The Arts on the Stamps of the World — May 27

An Arts Fuse regular feature: the arts on stamps of the world.


By Doug Briscoe

She is not the most noteworthy, perhaps, of today’s subjects on Arts on the Stamps of the World, but I daresay Julia Ward Howe (May 27, 1819 – October 17, 1910) has the most immediately recognizable name. Even so, it was 1987 before she was placed on the philatelic pedestal with an American stamp. A fighter for abolition, women’s suffrage, and pacifism, she was born in New York but lived mostly in Boston and Newport. She wrote the lyrics of “The Battle Hymn of the Republic” after meeting President Lincoln at the White House in 1861. Her other creations include several volumes of poetry, a few plays, and the magazine Woman’s Journal, which she founded in 1870.

One of America’s most important environmentalists was marine biologist Rachel Carson (1907 – April 14, 1964), whose famous book Silent Spring (1962) was a milestone in bringing awareness of environmental depredations to our collective consciousness. It helped lead to the creation of the EPA in 1970. Carson also wrote The Sea Around Us (1951) and The Edge of the Sea (1955). Note that her stamp comes from the same series, the Great Americans series, as the one for Julia Ward Howe, albeit an earlier issue from 1981.

There is no stamp issued specifically to honor French opera composer Fromental Halévy (1799 – 17 March 1862), but two refer to him obliquely. The first appeared in 1975 as part of a set of Nicaraguan stamps remembering great opera singers and shows Enrico Caruso in the rôle of Eléazar from Halévy’s best known opera La Juive (1835); the second, from 1985, was issued by the Principality of Andorra for no other reason, it would appear, than to spotlight Halévy’s 1848 comic opera Le Val d’Andorre (The Valley of Andorra).

The importance of Bosnian Serb poet Aleksa Šantić (27 May 1868 – 2 February 1924) may be measured, I suppose, by the number of times he has been honored on stamps of the region. I found four, two from the former Yugolavia and one each from Serbia and Bosnia. The author of nearly 800 poems and seven plays, Šantić edited the magazine Zora (Dawn) from 1896 to 1901 and was also president of a Bosnian music association. He was a proponent of the union of Southern Slavs and was taken hostage by the Austrians during World War I. He translated Heine, Schiller, and other German poets, as well as the poems of Svatopluk Čech.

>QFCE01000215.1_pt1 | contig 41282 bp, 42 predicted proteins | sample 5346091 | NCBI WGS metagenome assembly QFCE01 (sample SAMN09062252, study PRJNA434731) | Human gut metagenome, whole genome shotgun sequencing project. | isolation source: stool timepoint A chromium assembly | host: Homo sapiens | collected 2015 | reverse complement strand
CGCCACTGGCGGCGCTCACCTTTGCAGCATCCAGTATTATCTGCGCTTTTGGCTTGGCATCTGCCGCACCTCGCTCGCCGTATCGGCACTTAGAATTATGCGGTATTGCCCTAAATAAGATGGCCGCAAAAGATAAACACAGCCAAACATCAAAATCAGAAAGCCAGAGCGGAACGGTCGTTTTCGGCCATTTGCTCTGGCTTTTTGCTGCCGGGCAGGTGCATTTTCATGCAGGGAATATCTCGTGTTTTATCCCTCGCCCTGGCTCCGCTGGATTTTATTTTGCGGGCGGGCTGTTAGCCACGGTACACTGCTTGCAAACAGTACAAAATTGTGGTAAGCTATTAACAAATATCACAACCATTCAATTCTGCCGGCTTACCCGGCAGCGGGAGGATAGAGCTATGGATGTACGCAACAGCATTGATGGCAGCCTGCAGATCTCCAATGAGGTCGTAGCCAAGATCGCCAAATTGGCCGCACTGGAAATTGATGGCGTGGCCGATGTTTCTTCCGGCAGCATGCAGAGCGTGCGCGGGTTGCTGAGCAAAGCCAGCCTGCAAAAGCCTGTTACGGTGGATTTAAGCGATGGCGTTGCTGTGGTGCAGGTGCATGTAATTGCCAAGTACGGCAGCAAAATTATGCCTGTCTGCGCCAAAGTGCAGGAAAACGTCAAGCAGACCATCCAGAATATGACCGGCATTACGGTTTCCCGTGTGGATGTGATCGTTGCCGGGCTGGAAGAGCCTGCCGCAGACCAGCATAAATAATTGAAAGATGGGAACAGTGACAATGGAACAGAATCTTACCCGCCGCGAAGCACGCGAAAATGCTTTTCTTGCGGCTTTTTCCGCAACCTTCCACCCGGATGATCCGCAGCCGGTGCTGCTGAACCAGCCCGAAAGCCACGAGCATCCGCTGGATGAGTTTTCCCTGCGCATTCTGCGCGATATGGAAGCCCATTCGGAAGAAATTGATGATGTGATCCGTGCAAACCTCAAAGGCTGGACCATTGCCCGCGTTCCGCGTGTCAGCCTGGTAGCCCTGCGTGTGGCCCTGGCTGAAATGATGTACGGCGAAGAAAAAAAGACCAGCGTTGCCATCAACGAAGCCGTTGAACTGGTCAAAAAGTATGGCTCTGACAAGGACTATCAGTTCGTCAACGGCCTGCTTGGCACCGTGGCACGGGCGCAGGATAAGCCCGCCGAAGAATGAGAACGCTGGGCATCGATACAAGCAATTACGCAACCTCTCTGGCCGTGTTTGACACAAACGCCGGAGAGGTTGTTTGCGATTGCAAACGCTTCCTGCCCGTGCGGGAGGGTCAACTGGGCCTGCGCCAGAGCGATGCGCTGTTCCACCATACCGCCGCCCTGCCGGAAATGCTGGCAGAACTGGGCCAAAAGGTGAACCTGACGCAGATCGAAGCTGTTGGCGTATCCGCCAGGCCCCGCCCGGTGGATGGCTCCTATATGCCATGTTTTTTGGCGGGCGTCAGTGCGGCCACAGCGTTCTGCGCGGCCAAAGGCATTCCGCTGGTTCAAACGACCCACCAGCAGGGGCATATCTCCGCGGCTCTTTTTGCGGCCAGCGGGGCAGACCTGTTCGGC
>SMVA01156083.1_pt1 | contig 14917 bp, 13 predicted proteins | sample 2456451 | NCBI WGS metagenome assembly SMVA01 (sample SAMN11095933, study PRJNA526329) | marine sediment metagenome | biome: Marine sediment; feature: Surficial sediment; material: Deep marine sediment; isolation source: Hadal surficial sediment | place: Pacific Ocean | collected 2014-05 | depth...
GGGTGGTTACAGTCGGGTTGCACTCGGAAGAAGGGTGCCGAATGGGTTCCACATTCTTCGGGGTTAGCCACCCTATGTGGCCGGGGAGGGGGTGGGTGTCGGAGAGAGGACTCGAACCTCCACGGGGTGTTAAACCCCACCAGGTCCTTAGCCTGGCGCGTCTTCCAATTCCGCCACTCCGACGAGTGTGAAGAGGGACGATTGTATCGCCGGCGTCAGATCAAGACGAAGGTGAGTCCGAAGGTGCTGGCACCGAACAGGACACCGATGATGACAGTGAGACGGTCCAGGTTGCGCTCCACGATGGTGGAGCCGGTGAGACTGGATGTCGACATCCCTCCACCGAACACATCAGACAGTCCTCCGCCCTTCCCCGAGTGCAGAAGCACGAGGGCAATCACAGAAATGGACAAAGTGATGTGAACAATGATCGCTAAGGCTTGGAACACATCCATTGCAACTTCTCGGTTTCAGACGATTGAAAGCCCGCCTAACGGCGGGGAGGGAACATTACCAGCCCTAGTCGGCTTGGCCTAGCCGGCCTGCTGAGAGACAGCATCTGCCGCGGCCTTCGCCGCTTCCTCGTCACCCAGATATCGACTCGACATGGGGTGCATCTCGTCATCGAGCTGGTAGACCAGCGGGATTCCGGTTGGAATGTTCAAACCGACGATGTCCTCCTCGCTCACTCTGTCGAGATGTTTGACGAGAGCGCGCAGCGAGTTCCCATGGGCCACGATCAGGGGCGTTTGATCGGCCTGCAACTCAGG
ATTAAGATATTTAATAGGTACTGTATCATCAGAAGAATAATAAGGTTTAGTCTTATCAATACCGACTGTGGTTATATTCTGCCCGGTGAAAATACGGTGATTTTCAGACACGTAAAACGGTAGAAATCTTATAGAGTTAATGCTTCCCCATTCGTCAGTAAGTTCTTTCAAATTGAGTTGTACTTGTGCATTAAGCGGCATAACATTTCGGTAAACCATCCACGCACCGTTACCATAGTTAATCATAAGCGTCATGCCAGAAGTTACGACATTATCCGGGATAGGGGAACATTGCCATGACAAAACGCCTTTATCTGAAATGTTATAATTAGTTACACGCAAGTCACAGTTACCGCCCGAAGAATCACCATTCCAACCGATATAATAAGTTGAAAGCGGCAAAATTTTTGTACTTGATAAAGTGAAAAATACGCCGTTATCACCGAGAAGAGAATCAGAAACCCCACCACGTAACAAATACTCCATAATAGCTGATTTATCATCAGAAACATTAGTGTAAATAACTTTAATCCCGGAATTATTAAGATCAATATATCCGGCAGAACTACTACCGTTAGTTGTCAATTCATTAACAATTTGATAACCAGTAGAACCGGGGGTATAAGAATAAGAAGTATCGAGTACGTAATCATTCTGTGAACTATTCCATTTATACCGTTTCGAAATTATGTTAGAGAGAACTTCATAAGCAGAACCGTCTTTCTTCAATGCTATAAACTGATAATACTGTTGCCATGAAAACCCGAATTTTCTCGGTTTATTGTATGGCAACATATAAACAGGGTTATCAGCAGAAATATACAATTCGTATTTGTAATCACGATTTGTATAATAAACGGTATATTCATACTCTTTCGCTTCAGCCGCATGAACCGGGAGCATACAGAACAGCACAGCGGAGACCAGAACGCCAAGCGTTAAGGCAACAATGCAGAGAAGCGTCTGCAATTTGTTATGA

The work of French artist Georges Rouault (1871 – 13 February 1958) can be seen on three stamps of his country: Love and The Blind Consoles the Seeing from his cycle Miserere (1948), on a pair of Red Cross stamps from 1961, and The Dreamer (1946), issued ten years later. Rouault’s love of art was encouraged by his mother, and he began as an apprentice painting and restoring glass. Some see in his later work a reflection of the heavy outlines and bright colors common to leaded glass designs. At the École des Beaux-Arts he became the favorite student of Gustave Moreau. (Rouault later became curator of the Moreau Museum in Paris.) His meetings with Matisse and others introduced Rouault to Fauvism, of which he became a strong proponent. He made the designs for Diaghilev’s premiere of Prokofiev’s ballet The Prodigal Son in 1929. As his life was coming to a close, Rouault decided to burn all of his unfinished canvases.